Resources and authority are wasted when ineffective tactics are employed, interventions are poorly designed or targeted, agencies and policies work at cross-purposes, and evaluation of what works is not timely or well integrated into practice. Many public policies, moreover, undermine population health (for example, abstinence-only education, subsidizing commodity crops that contribute to obesity, and preventing disparagement of "bad food" as a condition for receiving US Department of Agriculture funds).
Interagency coordination to achieve mutual health goals is frequently recommended but infrequently practiced. A notable example of coordination is the California Strategic Growth Council, in which the state's agencies for health and human services, environmental protection, business and transportation, and natural resources coordinate their efforts related to sustainability and health-promoting changes to the built environment.
Broad-based general community planning offers additional opportunities to improve population health. Concepts such as health impact assessments of government policies and actions represent the European tradition of health in all policies. These concepts inform the new Healthy People 2020 goals for the nation. The public health planning groups established to help California implement its greenhouse gas emission standards also employ these concepts (21,22). Provisions in a small but increasing number of general plans and redevelopment district plans across the country promote health by increasing the walkability and bikeability of communities, improving air quality, and supporting more grocery stores and parks (23). Some communities have established joint-use agreements that link assets of different organizations, such as school athletic fields and county parks, that contribute to health.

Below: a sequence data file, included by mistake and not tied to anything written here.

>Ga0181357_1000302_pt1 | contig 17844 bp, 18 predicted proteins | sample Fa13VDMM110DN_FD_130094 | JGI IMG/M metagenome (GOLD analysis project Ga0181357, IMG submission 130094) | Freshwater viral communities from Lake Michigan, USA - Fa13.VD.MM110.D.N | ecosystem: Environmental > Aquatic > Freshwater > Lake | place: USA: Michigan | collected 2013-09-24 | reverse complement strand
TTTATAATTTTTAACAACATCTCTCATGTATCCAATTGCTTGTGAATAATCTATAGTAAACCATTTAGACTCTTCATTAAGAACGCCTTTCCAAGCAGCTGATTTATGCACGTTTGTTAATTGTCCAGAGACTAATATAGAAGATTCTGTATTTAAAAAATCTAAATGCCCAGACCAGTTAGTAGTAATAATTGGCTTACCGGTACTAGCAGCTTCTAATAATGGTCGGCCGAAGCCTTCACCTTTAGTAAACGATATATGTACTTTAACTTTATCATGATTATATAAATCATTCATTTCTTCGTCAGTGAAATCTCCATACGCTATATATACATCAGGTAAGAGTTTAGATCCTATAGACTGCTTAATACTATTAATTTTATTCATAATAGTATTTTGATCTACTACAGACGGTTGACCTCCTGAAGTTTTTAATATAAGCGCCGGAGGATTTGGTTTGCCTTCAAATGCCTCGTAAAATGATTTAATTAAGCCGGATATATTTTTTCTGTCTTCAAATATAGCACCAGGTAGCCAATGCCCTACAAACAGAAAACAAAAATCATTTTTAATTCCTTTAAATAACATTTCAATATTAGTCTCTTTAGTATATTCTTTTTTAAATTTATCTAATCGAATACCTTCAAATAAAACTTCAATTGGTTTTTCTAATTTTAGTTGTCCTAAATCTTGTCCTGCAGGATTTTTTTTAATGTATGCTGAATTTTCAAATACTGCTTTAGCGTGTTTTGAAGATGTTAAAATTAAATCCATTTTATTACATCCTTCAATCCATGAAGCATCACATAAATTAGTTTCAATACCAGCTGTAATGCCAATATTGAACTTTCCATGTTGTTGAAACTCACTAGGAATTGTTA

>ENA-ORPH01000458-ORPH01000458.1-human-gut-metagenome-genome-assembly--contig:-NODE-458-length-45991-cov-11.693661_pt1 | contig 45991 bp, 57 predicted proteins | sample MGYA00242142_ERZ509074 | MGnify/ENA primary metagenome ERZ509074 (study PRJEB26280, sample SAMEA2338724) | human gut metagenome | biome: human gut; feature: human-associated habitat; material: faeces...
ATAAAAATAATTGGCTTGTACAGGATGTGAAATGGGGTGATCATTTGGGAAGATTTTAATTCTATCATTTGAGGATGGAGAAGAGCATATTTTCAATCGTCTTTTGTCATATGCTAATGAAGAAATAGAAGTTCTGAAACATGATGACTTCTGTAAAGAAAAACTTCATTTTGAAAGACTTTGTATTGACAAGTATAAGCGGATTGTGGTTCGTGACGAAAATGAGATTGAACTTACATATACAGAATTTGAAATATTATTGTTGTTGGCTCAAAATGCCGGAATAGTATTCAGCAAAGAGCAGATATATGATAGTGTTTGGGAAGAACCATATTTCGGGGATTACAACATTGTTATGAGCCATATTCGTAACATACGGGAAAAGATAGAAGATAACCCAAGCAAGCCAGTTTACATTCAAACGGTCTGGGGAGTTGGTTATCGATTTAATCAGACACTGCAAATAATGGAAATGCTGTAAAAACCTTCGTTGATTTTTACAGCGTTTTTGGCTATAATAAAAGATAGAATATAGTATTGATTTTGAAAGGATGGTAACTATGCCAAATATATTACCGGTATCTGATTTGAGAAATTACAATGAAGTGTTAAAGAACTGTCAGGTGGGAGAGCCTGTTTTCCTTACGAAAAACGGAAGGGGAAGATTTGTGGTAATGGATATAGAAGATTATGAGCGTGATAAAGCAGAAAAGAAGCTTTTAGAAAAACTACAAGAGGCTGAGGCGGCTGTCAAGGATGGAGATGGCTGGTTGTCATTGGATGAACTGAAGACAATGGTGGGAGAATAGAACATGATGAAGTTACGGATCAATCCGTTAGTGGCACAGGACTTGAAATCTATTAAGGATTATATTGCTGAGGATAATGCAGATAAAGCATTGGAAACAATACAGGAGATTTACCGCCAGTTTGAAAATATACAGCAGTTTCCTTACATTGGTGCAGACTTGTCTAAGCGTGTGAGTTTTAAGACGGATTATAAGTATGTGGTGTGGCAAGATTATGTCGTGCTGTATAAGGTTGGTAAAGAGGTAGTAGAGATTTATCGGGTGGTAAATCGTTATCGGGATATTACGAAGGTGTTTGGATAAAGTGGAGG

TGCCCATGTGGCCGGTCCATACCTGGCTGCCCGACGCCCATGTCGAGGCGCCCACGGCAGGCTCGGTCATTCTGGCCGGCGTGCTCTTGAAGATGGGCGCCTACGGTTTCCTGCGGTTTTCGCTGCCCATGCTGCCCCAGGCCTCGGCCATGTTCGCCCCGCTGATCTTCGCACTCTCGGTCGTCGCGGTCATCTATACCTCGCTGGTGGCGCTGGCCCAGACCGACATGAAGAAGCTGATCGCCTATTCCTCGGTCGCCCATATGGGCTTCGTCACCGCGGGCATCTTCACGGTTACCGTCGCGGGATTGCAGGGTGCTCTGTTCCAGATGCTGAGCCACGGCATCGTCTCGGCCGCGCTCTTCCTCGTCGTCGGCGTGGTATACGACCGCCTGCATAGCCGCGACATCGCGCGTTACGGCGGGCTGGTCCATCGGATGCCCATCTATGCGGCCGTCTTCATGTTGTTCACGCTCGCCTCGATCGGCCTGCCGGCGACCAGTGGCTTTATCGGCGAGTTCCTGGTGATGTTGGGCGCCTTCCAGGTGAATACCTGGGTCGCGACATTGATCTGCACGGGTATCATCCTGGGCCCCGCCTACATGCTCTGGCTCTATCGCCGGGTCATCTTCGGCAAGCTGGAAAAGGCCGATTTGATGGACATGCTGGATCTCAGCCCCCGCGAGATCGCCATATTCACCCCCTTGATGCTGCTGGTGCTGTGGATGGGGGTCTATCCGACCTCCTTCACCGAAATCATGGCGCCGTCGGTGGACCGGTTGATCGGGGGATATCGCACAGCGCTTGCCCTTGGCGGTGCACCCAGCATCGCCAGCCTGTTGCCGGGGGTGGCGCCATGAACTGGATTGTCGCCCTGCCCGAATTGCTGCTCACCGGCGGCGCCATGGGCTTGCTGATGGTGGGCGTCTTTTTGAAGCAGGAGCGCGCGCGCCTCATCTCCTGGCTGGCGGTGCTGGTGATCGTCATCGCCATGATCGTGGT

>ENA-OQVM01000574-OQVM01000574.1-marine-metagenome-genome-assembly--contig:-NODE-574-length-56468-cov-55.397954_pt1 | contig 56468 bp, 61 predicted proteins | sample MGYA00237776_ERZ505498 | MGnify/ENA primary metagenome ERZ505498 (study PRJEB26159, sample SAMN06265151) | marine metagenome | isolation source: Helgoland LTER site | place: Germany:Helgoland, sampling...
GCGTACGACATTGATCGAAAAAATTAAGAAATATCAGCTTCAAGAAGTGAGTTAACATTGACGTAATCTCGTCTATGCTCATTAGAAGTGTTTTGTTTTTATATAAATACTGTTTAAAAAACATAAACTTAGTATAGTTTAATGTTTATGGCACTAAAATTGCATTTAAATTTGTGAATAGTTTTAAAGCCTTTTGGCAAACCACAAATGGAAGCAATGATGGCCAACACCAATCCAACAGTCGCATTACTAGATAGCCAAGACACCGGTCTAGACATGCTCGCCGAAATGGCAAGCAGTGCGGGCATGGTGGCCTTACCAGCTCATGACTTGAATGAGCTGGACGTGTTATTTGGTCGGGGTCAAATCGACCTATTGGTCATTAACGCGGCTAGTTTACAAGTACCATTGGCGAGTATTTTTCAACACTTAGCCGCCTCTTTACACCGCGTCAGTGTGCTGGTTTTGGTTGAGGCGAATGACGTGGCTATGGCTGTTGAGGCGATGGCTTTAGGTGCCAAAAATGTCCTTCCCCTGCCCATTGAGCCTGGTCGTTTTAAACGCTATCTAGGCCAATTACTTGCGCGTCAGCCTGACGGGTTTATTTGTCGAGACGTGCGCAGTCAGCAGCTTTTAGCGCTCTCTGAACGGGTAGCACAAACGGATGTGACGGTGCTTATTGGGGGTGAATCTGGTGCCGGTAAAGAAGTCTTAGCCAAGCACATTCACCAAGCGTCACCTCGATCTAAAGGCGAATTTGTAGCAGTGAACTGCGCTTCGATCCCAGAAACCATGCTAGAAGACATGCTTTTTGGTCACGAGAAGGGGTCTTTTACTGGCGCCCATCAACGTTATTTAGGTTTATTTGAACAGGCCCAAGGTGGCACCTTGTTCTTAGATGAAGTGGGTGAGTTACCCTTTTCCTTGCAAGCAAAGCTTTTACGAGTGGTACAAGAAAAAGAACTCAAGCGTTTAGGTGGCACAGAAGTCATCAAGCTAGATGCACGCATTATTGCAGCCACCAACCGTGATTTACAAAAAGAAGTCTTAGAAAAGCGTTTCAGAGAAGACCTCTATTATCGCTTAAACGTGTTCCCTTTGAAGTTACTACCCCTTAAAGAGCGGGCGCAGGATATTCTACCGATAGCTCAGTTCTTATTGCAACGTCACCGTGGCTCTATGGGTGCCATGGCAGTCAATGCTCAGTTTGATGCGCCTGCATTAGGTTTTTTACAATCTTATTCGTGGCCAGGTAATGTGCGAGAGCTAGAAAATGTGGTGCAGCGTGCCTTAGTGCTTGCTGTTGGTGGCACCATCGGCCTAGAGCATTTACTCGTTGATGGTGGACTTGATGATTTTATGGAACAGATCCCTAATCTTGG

Assessment of potential for making better use of existing policy and resources would benefit from more rigorous evidentiary standards for health interventions that affect populations. Large-scale community health interventions often have been criticized for lack of a scientific evidence base. Moreover, arguments among experts about appropriate methods for evaluating population health interventions have impeded use of the most persuasive contemporary tools of evaluation, especially systematic reviews that make careful use of both experimental and observational research designs. For example, systematic reviews conducted for the Centers for Disease Control and Prevention's Guide to Community Preventive Services have demonstrated the effectiveness (as well as the absence of evidence of effectiveness) of numerous public health measures (2,24,25). Another example is a systematic review by the Campbell Collaboration that found that the widely used Drug Abuse Resistance Education program is not effective, thus establishing an argument for reallocating funds. Similarly, the Institute of Medicine's Committee on an Evidence Framework for Obesity Prevention Decision-Making is developing recommendations that take account of the best evidence in an area in which advocacy sometimes has been ahead of science.